Andrew O'Hagan's A Night out with Robert Burns is a mixed feast (perhaps a haggis?). A compendium of greatest hits, plus a poetic "birl" (spin) from Seamus Heaney, it seems to be modelled on the Burns night, with O'Hagan, a lively novelist and cultural commentator, playing MC. His introduction is colourful, but his anecdotes, one per poem, can seem intrusive. I enjoyed the account of bathing his new-born daughter, which precedes "Handsome Nell": the touching description reminds us that Burns (as Crawford shows) was, for the age, an unusually tender father.
On the other hand, the information, preceding "Afton Water", that the bark of a birch tree "is usually white and smooth ... and fresh green foliage appears to dress the trees in spring", is padding. This reader would have more happily taken the Burns Night rough with the smooth if the prose-favouring recto-verso layout had not resulted in a litter of blank pages. The bard needs no hard sell, but poetic genius deserves a format that's poetry-friendly.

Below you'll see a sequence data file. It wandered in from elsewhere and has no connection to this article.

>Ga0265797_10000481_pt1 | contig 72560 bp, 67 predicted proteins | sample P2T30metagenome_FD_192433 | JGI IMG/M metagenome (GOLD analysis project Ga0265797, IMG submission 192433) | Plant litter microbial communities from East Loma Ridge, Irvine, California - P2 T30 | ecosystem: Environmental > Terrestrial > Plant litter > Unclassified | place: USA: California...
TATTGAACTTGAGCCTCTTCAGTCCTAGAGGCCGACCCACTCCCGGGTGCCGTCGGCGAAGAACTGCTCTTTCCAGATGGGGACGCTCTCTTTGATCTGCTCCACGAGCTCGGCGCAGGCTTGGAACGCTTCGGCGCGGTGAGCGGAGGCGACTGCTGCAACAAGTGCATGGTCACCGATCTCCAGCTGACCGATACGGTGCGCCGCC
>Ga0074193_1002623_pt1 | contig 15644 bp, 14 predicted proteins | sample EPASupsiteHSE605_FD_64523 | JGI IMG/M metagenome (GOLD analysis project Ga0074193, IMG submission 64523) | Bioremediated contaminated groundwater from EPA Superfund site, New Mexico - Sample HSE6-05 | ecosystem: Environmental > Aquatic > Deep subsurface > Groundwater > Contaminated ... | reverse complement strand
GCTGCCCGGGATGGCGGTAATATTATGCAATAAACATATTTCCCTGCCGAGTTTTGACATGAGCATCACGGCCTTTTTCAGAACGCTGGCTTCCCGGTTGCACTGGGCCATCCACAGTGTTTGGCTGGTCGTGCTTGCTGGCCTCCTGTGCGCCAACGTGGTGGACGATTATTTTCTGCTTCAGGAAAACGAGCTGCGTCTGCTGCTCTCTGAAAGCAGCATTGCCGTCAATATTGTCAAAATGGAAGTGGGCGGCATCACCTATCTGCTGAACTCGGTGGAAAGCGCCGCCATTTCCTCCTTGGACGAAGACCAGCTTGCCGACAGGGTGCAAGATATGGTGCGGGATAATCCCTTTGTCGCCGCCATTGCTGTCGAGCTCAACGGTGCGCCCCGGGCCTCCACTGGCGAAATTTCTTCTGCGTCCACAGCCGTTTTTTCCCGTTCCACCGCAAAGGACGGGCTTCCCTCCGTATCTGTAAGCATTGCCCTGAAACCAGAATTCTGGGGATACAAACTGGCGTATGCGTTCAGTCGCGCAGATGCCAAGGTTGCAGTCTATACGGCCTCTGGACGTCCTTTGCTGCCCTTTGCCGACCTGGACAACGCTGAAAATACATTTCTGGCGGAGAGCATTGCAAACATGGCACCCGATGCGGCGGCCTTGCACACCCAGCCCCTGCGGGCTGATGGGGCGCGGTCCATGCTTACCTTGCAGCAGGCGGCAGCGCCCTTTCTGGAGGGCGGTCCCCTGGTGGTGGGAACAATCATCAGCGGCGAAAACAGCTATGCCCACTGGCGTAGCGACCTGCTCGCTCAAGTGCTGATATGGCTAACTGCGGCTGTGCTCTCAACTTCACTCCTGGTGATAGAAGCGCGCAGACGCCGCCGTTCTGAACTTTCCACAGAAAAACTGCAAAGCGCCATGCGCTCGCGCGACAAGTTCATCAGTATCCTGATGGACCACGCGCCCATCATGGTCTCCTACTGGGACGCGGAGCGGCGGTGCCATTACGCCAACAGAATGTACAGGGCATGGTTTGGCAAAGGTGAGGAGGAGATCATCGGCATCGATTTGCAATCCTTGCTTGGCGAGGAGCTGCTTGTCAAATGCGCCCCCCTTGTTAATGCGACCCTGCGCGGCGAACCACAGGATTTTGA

The brief life of a legend
Born in Alloway, Ayrshire, on 25 January 1759, Robert Burns worked as a farm labourer from his early teens while pursuing a fitful education. He began writing poems and songs early and, in spite of the distractions of manual toil and a complex love-life, 'Poems, chiefly in the Scottish dialect' was published in Edinburgh in 1787. Soon a literary celebrity, he returned to Ayrshire with his wife Jean Armour to farm and work in the Excise. He wrote prolifically, and collected and adapted folk songs, until his death in 1796.
Carol Rumens's latest poetry collection is 'Blind Spots' (Seren)